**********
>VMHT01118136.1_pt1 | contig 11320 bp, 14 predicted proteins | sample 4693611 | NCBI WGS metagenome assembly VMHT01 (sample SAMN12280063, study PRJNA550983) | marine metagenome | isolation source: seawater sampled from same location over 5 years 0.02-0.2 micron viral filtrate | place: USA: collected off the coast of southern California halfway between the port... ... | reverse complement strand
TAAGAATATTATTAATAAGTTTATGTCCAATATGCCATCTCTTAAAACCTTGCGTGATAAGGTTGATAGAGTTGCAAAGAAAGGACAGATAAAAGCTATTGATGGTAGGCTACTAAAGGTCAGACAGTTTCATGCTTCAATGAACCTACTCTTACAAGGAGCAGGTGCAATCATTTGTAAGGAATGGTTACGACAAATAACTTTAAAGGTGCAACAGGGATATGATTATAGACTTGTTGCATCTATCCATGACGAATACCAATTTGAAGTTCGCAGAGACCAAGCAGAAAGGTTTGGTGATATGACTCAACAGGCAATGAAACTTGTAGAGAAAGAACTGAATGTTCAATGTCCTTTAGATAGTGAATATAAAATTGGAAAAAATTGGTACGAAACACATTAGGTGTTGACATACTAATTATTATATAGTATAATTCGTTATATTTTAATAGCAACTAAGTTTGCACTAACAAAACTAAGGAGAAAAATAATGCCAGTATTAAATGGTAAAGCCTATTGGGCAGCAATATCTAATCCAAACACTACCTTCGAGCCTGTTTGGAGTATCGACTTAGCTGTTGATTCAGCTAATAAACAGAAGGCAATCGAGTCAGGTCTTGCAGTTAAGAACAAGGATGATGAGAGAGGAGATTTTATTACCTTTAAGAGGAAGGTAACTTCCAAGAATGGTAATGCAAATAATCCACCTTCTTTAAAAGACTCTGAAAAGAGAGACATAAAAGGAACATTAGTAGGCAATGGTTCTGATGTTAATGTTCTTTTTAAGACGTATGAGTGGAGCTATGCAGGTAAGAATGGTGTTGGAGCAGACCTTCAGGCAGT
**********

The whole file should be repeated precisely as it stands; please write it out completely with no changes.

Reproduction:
>VMHT01118136.1_pt1 | contig 11320 bp, 14 predicted proteins | sample 4693611 | NCBI WGS metagenome assembly VMHT01 (sample SAMN12280063, study PRJNA550983) | marine metagenome | isolation source: seawater sampled from same location over 5 years 0.02-0.2 micron viral filtrate | place: USA: collected off the coast of southern California halfway between the port... ... | reverse complement strand
TAAGAATATTATTAATAAGTTTATGTCCAATATGCCATCTCTTAAAACCTTGCGTGATAAGGTTGATAGAGTTGCAAAGAAAGGACAGATAAAAGCTATTGATGGTAGGCTACTAAAGGTCAGACAGTTTCATGCTTCAATGAACCTACTCTTACAAGGAGCAGGTGCAATCATTTGTAAGGAATGGTTACGACAAATAACTTTAAAGGTGCAACAGGGATATGATTATAGACTTGTTGCATCTATCCATGACGAATACCAATTTGAAGTTCGCAGAGACCAAGCAGAAAGGTTTGGTGATATGACTCAACAGGCAATGAAACTTGTAGAGAAAGAACTGAATGTTCAATGTCCTTTAGATAGTGAATATAAAATTGGAAAAAATTGGTACGAAACACATTAGGTGTTGACATACTAATTATTATATAGTATAATTCGTTATATTTTAATAGCAACTAAGTTTGCACTAACAAAACTAAGGAGAAAAATAATGCCAGTATTAAATGGTAAAGCCTATTGGGCAGCAATATCTAATCCAAACACTACCTTCGAGCCTGTTTGGAGTATCGACTTAGCTGTTGATTCAGCTAATAAACAGAAGGCAATCGAGTCAGGTCTTGCAGTTAAGAACAAGGATGATGAGAGAGGAGATTTTATTACCTTTAAGAGGAAGGTAACTTCCAAGAATGGTAATGCAAATAATCCACCTTCTTTAAAAGACTCTGAAAAGAGAGACATAAAAGGAACATTAGTAGGCAATGGTTCTGATGTTAATGTTCTTTTTAAGACGTATGAGTGGAGCTATGCAGGTAAGAATGGTGTTGGAGCAGACCTTCAGGCAGT